Just as His Worship Mayor Cass Tamburlaine was about to take the first steamy bite of Chili-dog, he noticed, almost out of the corner of his eye, a long black car screaming along Queen Street, approaching at an unusually high speed from the east. 
     Cass didn’t think much about it—except how there were never any cops around when you needed them—until the car suddenly veered onto Nathan Phillips Square, raising a cloud of pigeons, and, narrowly missing a woman out strolling with a baby carriage, hurtled along the sidewalk in front of the long stretch of chip-wagons, where its front fender clipped the shoulder of Cass’s aide, Jeremiah Flood, catapulting him high into the air, his strawberry-petroleum sundae arcing into the air above his head like a vanilla shooting star.
     Cass had instinctively flattened himself against Maximilian’s chip-truck and watched in panic as the huge black car—its windows tinted black as well—hurled itself by him at what must have been seventy miles an hour, scraping along the side of the aluminum truck next to Maximilian’s and them bouncing back out onto the street, where it somehow negotiated a sharp left turn at York Street and disappeared.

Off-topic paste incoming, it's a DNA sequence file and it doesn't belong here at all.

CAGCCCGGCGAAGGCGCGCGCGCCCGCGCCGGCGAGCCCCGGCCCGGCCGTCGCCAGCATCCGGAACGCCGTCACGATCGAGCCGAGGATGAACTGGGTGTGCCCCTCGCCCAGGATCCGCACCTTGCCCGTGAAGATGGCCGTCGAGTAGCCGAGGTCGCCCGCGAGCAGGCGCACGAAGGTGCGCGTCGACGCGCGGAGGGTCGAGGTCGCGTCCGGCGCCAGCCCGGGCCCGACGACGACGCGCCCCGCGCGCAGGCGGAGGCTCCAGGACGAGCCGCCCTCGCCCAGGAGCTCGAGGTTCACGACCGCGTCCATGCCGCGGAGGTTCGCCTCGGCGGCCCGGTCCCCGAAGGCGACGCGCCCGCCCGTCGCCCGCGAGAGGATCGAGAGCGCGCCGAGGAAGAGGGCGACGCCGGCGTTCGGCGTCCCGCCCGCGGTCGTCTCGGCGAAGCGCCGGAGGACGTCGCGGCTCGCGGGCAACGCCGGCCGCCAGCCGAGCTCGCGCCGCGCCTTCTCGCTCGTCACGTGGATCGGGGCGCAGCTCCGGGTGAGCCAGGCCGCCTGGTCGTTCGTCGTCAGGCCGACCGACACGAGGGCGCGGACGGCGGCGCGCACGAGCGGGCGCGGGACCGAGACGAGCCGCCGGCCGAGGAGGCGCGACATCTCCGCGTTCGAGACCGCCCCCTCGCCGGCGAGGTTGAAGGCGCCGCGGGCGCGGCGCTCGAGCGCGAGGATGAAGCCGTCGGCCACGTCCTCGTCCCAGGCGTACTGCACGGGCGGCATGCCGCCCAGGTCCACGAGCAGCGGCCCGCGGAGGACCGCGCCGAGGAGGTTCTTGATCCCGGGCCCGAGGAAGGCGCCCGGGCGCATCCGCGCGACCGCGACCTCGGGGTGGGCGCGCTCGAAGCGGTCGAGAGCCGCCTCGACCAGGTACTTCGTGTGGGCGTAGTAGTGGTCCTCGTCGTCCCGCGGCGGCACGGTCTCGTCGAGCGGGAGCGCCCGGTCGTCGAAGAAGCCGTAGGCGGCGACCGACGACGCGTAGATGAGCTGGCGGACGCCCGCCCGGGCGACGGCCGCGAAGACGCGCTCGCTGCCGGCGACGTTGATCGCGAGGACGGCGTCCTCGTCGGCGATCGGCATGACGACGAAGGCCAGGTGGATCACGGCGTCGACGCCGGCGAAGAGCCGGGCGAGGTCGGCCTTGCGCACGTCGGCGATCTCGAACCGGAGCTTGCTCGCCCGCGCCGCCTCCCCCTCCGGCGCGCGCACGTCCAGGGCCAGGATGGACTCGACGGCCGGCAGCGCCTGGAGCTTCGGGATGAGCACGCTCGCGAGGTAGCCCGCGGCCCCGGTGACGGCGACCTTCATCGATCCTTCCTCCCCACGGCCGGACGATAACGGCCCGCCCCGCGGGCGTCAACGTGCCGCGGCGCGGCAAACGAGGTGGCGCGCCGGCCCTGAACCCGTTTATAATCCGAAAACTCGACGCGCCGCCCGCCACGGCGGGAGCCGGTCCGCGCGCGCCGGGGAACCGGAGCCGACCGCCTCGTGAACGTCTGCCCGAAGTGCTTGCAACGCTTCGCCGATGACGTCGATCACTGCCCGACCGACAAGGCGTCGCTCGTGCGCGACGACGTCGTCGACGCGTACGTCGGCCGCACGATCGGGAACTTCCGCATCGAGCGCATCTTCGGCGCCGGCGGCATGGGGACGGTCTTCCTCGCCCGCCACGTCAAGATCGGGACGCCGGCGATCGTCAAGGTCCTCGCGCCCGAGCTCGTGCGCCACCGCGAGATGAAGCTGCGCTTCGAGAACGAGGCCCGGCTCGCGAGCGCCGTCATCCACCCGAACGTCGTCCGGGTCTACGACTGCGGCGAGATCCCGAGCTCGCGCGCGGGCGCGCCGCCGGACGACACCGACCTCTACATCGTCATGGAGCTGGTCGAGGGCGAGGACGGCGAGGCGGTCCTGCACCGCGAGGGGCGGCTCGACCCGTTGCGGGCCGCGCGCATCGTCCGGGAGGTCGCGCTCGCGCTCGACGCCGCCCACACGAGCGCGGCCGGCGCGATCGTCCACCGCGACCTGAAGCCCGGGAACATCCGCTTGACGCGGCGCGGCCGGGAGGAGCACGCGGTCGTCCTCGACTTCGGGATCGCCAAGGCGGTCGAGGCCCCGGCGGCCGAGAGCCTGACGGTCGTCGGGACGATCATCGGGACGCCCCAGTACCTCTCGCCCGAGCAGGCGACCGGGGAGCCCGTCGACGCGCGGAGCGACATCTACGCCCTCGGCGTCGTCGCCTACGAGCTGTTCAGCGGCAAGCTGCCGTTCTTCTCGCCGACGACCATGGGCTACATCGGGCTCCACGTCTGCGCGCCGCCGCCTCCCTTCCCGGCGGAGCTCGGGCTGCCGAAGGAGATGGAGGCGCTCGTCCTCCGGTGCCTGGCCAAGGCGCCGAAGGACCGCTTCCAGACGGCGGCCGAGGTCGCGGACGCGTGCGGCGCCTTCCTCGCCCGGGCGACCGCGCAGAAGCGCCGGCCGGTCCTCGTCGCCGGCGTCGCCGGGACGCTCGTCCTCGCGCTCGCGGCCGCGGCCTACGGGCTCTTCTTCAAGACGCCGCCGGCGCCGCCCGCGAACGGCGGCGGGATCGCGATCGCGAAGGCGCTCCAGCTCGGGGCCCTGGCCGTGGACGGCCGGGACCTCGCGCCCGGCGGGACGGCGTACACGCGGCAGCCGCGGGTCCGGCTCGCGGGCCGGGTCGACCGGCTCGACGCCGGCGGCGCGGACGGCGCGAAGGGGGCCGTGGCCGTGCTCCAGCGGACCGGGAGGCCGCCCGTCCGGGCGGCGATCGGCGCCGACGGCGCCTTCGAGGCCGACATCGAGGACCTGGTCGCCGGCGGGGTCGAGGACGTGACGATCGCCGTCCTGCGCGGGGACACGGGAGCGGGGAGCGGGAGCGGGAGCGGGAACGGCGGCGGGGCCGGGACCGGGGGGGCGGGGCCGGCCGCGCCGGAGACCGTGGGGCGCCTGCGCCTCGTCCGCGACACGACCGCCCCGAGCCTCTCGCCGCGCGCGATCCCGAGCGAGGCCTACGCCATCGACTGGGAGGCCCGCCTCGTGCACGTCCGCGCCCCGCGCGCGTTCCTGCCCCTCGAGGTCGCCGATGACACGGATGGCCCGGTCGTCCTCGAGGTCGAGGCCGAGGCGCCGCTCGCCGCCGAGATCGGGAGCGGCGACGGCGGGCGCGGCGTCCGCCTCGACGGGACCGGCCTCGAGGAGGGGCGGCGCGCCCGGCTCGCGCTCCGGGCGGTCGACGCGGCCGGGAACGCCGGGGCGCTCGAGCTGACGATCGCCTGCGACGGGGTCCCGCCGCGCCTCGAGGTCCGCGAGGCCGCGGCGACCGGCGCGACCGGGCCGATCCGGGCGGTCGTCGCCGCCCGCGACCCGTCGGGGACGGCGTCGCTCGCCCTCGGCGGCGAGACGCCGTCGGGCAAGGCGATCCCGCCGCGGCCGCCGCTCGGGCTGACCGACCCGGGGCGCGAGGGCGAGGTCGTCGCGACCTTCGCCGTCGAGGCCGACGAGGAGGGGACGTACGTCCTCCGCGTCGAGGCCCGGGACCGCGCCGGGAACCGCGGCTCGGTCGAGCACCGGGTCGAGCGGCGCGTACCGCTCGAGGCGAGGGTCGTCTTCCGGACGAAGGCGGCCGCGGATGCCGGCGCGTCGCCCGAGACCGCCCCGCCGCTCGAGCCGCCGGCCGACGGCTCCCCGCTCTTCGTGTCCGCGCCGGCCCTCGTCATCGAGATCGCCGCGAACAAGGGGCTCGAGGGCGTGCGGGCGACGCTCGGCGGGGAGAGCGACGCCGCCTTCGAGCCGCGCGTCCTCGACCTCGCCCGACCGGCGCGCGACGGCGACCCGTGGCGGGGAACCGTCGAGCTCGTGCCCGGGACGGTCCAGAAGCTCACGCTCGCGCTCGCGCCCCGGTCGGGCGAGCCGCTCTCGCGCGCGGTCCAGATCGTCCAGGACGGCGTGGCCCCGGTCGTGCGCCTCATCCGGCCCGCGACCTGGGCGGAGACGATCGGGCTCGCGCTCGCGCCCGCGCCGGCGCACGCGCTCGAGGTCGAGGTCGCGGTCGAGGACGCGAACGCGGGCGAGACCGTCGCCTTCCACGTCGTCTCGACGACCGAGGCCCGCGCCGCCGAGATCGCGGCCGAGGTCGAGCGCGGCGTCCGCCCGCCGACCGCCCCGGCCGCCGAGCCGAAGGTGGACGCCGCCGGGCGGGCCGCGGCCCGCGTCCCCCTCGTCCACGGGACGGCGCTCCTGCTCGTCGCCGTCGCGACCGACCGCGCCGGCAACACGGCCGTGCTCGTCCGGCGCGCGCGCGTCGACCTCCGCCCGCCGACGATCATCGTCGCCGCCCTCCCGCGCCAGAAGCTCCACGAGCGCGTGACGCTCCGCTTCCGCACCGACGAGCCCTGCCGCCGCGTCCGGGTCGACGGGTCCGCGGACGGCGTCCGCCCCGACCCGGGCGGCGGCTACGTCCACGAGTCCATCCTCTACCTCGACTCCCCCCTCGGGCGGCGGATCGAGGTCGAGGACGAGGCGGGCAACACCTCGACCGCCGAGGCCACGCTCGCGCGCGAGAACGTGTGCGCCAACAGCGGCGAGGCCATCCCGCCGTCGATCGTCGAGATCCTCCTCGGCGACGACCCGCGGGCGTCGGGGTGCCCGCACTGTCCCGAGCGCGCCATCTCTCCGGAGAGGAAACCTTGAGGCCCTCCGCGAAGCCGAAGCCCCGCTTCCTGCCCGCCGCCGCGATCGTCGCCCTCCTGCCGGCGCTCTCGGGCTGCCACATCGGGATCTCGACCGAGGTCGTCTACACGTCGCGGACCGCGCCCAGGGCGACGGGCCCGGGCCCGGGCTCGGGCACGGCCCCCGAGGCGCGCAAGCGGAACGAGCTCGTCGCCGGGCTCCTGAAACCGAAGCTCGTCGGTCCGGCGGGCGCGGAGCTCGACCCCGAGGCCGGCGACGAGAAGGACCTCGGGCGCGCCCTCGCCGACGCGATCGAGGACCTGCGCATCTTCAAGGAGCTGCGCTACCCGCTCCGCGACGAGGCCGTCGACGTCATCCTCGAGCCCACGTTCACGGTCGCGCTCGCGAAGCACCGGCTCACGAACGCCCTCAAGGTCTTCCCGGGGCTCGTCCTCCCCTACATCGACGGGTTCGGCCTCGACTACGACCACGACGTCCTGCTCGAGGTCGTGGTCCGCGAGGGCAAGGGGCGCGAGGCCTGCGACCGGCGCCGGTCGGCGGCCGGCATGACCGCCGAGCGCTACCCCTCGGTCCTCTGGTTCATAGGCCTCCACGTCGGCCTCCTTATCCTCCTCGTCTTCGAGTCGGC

“A Chrysler Imperial!” thought Cass, his terror turning into outrage, his recent danger now reorganizing itself as nostalgia.  “A 1956 Chrysler Imperial!” he repeated wonderingly, as if he has just been sideswiped by three tons of black metal ghost.
     Maximilian suddenly reappeared at the window of his truck 
     “What the hell was that?” he asked Cass.
     “A 1956 Chrysler Imperial—the one with the gunsite taillights.  You never see them anymore!”
     “I wish I hadn’t seen this one.” Laughed Maximilian.
     “Call for an ambulance, Max,” said Cass.  “I think Jeremiah’s in a bad way.”